Smashing the barriers of success

Aim for the sky and you’ll reach the ceiling. Aim for the ceiling and you’ll stay on the floor.

Bill Shankly


Each month I meet a handful of practice owners for the first time. I travel to their practices and help them analyse their business. Then we look at many ways that they can improve their practice.

Most Principals want to grow their patient numbers and with that their top and bottom lines. However, before I open my practice grow kit of proven strategies and tactics, I must first identity the roadblocks to growth that are often already well entrenched.

Most of the private practices I analyse are shrinking, but shrinking in a way that isn’t immediately obvious. Most good dentists attract around 10 new patients a month by word of mouth recommendation, yet their active patient list size remains about the same and their hygienist books fail to get any busier. So, what’s going on? Here are my explanations:

  1. A significant number of patients are leaving the practice. It’s just that they do so quietly, without any fuss or giving a reason. They simply cancel their check up or treatment appointments, fail to remake them and ignore any follow-ups made by the practice reception team…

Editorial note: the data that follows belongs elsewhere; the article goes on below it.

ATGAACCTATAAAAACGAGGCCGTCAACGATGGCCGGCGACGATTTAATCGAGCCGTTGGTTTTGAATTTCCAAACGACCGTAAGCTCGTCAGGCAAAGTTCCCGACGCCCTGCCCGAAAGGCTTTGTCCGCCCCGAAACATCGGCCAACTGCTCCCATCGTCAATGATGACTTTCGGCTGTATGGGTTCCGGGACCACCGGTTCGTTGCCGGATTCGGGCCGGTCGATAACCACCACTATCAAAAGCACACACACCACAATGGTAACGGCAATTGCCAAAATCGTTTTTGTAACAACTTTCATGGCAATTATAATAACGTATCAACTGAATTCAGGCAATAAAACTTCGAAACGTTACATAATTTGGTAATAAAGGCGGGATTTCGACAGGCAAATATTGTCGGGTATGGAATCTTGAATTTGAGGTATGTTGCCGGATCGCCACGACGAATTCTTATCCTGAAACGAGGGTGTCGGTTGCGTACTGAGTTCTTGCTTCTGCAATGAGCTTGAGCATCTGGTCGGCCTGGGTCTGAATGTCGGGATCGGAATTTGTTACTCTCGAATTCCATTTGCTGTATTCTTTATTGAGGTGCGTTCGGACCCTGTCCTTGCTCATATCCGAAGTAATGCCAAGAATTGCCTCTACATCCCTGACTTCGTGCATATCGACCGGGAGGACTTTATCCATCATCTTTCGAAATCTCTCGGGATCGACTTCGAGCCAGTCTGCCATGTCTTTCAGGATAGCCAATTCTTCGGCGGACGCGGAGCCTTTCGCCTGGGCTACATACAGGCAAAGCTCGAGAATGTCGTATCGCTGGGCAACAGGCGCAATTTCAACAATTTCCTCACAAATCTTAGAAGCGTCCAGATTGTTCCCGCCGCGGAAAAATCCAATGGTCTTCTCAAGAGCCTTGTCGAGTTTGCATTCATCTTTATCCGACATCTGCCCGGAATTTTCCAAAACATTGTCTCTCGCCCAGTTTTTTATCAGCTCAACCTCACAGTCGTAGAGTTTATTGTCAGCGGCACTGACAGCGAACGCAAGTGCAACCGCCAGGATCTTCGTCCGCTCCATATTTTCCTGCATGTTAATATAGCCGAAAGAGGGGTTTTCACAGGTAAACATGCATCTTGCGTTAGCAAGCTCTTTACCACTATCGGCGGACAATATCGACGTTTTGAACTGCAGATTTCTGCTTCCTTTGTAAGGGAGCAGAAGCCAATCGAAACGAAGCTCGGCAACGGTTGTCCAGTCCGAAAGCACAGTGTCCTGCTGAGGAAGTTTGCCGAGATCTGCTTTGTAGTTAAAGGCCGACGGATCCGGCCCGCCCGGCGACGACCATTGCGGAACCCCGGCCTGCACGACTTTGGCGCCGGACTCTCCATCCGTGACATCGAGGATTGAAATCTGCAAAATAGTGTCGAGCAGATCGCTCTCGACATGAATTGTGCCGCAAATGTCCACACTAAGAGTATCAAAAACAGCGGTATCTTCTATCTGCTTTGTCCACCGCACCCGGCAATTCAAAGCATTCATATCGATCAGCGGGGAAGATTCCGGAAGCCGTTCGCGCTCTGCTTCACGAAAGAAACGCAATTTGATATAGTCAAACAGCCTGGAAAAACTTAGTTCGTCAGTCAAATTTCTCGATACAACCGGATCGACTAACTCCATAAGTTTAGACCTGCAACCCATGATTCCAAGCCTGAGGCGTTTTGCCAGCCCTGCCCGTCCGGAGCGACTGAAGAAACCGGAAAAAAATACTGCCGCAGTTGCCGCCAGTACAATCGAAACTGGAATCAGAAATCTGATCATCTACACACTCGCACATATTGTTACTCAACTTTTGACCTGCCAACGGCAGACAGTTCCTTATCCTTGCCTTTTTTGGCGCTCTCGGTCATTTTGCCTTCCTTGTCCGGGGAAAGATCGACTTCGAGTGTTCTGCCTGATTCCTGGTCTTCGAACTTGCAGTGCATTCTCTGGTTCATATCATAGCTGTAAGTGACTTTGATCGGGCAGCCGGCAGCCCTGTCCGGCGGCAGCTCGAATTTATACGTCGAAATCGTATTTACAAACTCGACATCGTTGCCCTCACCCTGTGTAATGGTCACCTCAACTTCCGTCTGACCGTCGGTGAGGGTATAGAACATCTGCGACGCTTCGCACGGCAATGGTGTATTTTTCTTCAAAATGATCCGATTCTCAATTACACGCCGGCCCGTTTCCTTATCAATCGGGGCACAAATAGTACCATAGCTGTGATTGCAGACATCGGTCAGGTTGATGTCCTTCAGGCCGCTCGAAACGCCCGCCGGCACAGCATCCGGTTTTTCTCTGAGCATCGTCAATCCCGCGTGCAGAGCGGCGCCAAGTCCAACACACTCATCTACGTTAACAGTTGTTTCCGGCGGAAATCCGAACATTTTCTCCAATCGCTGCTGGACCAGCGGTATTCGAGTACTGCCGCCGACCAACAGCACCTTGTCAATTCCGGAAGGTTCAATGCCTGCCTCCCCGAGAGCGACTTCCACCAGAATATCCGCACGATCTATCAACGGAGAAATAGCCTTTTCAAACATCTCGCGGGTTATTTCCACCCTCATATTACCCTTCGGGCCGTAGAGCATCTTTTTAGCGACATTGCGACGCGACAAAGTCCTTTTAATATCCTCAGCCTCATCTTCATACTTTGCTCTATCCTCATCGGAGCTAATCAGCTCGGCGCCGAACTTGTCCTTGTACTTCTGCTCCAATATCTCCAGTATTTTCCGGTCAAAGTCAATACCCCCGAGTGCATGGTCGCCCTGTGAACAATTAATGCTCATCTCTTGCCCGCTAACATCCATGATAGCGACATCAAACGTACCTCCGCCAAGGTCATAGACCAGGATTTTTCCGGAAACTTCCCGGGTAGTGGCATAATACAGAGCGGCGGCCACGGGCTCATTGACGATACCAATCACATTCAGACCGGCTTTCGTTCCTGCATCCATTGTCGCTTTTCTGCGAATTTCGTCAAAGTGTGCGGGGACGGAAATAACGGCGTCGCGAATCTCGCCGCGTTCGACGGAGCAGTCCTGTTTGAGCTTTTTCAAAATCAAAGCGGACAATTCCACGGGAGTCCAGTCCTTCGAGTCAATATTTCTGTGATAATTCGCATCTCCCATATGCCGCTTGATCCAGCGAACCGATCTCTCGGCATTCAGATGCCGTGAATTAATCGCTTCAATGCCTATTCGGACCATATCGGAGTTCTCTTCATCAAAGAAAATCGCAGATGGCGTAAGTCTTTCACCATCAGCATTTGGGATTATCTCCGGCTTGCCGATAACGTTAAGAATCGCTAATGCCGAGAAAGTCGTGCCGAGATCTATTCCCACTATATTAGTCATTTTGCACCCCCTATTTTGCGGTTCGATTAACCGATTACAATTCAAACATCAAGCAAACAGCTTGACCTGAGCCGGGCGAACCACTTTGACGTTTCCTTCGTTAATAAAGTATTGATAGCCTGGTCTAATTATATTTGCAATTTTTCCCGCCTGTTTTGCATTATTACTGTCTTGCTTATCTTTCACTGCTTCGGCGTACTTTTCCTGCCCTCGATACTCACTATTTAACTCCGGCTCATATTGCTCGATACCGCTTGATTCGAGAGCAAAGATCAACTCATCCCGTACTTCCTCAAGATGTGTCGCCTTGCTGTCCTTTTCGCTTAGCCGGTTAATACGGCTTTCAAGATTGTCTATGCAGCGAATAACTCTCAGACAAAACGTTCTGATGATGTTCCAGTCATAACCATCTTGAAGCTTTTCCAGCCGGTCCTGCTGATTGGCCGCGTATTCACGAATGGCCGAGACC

2. A significant number of patients are delaying their check ups and treatment. They are down the rabbit hole and they’ll come back out when the country looks like it’s in better shape and the newspapers start writing about something other than the recession.

However you measure it – active patient numbers, top line sales, bottom line profit – it’s clear that many practices have hit an invisible barrier to success. Through the work I have done with hundreds of practice owners, I have learnt that there are a few key barriers preventing business success. In this article, I want to describe the most common obstacles and how to get around them.